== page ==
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    Undesignated PLA cruise missile, possibly a DH-10 prototype.

    Defeating Submarine Launched Cruise Missiles

    SLCM defence is inherently dual pronged, and involves using LRMP (Long Range Maritime Patrol) aircraft, warships and submarines to engage the launch platform, and AEW&C, tankers and fighters to destroy any missiles which are launched. The range of the opposing SLCM type will critically determine the effectiveness of either prong in this model. A shorter ranging 160 NMI missile like the regional 3M-54/14 series forces the submarine into a relatively small zone surrounding the target, increasing opportunities for ASW forces to find and kill it, especially once it has fired its SLCMs off. Conversely, with a 450 KTAS SLCM cruise speed, aerial interception opportunities are compressed into a 20 minute time window, making the odds of successful missile strikes greater.

    A 400 to 650 NMI range class SLCM frustrates ASW operations as the footprint to be patrolled increases with the square of missile range, but it also much increases opportunities for aerial interception by tripling if not quadrupling SLCM flight duration over water.

    The conventional force structure model used for defeating SLCMs is inherently expensive - 24/7 ASW patrols using aircraft and naval assets must be combined with 24/7 AEW&C, tanker and fighter patrols. While ground alert interceptors are an option, the ten minutes required to get them airborne on station reduces available time to effect engagements against the inbound SLCMs. Supersonic climb-out and sustained dash would minimise the time to station, but this is not an option for F/A-18A and JSF.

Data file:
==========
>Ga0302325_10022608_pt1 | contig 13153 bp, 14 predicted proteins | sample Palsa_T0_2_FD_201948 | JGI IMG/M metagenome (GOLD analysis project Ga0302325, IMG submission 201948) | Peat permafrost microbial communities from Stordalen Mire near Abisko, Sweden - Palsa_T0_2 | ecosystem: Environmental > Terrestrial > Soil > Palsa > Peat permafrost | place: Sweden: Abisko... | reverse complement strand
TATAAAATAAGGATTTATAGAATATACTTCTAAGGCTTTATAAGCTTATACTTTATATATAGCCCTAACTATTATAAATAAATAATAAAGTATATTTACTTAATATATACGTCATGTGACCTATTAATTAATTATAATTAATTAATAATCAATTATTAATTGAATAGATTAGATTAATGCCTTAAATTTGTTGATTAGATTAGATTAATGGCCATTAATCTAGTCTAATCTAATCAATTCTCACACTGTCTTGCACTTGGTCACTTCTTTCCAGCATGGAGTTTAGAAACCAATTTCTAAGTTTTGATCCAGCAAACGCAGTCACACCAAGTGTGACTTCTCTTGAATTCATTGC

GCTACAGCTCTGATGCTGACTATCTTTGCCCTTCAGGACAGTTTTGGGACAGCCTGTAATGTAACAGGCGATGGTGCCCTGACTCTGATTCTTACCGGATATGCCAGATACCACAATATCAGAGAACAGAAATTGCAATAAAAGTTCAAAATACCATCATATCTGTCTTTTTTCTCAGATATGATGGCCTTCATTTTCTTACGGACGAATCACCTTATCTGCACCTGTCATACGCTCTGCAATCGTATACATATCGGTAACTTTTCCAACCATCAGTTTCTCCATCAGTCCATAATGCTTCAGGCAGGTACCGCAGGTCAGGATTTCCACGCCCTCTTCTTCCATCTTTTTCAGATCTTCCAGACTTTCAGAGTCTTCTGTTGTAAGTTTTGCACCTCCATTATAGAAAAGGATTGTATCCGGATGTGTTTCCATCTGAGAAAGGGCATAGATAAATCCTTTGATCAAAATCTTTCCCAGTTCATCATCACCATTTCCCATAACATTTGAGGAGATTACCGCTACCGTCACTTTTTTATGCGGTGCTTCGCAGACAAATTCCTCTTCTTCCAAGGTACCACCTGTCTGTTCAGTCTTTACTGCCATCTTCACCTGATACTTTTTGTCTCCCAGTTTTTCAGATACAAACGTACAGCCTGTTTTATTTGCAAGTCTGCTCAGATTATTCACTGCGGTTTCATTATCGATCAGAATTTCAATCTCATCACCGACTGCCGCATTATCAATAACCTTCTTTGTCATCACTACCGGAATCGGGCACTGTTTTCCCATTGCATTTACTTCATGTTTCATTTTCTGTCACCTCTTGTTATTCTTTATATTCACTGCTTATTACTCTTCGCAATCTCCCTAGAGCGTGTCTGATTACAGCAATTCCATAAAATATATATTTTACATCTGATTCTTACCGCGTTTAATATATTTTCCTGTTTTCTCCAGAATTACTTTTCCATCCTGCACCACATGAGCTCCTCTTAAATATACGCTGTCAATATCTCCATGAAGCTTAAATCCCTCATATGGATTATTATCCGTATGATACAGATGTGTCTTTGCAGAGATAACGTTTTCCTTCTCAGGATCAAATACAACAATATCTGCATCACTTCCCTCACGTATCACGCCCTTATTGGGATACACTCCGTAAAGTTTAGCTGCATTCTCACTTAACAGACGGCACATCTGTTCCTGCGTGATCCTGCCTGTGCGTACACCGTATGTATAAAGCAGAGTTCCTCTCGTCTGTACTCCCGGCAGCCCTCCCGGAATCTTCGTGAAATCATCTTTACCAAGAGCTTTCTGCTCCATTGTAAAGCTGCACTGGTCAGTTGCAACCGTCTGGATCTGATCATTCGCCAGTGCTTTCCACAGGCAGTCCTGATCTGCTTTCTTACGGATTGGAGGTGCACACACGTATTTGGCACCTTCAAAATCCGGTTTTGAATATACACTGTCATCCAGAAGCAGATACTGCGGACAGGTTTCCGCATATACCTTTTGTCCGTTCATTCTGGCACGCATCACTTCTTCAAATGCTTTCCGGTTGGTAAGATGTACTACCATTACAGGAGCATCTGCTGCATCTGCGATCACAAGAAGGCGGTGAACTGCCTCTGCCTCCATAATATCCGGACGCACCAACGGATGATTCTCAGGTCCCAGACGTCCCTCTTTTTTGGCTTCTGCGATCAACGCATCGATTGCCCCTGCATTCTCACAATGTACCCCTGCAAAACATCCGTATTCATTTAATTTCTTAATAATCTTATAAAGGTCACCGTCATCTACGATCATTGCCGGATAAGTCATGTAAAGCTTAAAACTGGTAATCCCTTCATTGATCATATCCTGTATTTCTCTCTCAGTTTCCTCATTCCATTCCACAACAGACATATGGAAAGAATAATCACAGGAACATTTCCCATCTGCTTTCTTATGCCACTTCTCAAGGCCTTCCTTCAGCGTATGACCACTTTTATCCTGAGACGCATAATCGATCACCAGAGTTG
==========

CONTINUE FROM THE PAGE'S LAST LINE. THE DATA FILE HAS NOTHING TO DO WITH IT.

The biggest cost burden in defending against SLCMs lies in the need for concurrent airborne patrols using LRMP aircraft and AEW&C aircraft, effectively doubling up on the required airborne ISR component of the defending force. This is a byproduct of the niche specialisation of these systems.

    LRMP aircraft on station searching for submarines being positioned for launches present an opportunity to free up AEW&C aircraft for other tasks - if the LRMP aircraft is equipped with radar/datalink capability to cue interceptors to SLCMs in flight. Existing search radars on LRMP aircraft have neither the power-aperture performance nor azimuthal coverage to be credible in this role. A viable radar for this role is an X-band active phased array in the class of the MT-RTIP family of radars planned for the E-8 JSTARS upgrade, the E-10 MC2A and growth Global Hawk variants. These radars will be used by the US Air Force for cruise missile defence, mobile ground target tracking, and likely by the US Navy for the BAMS maritime search role on UAVs - the Global Hawk being a leading candidate.

    An LRMP aircraft equipped with such a radar acquires an inherent capability to detect and track SLCMs, in addition to gaining improved ASW and ASuW surface search capabilities, and JSTARS-like littoral GMTI search capabilities. This is an important synergy in functions which should not be ignored. Supplementary AEW&C capability for naval surface action groups, and over the horizon midcourse guidance and illumination for shipboard SAMs are also feasible.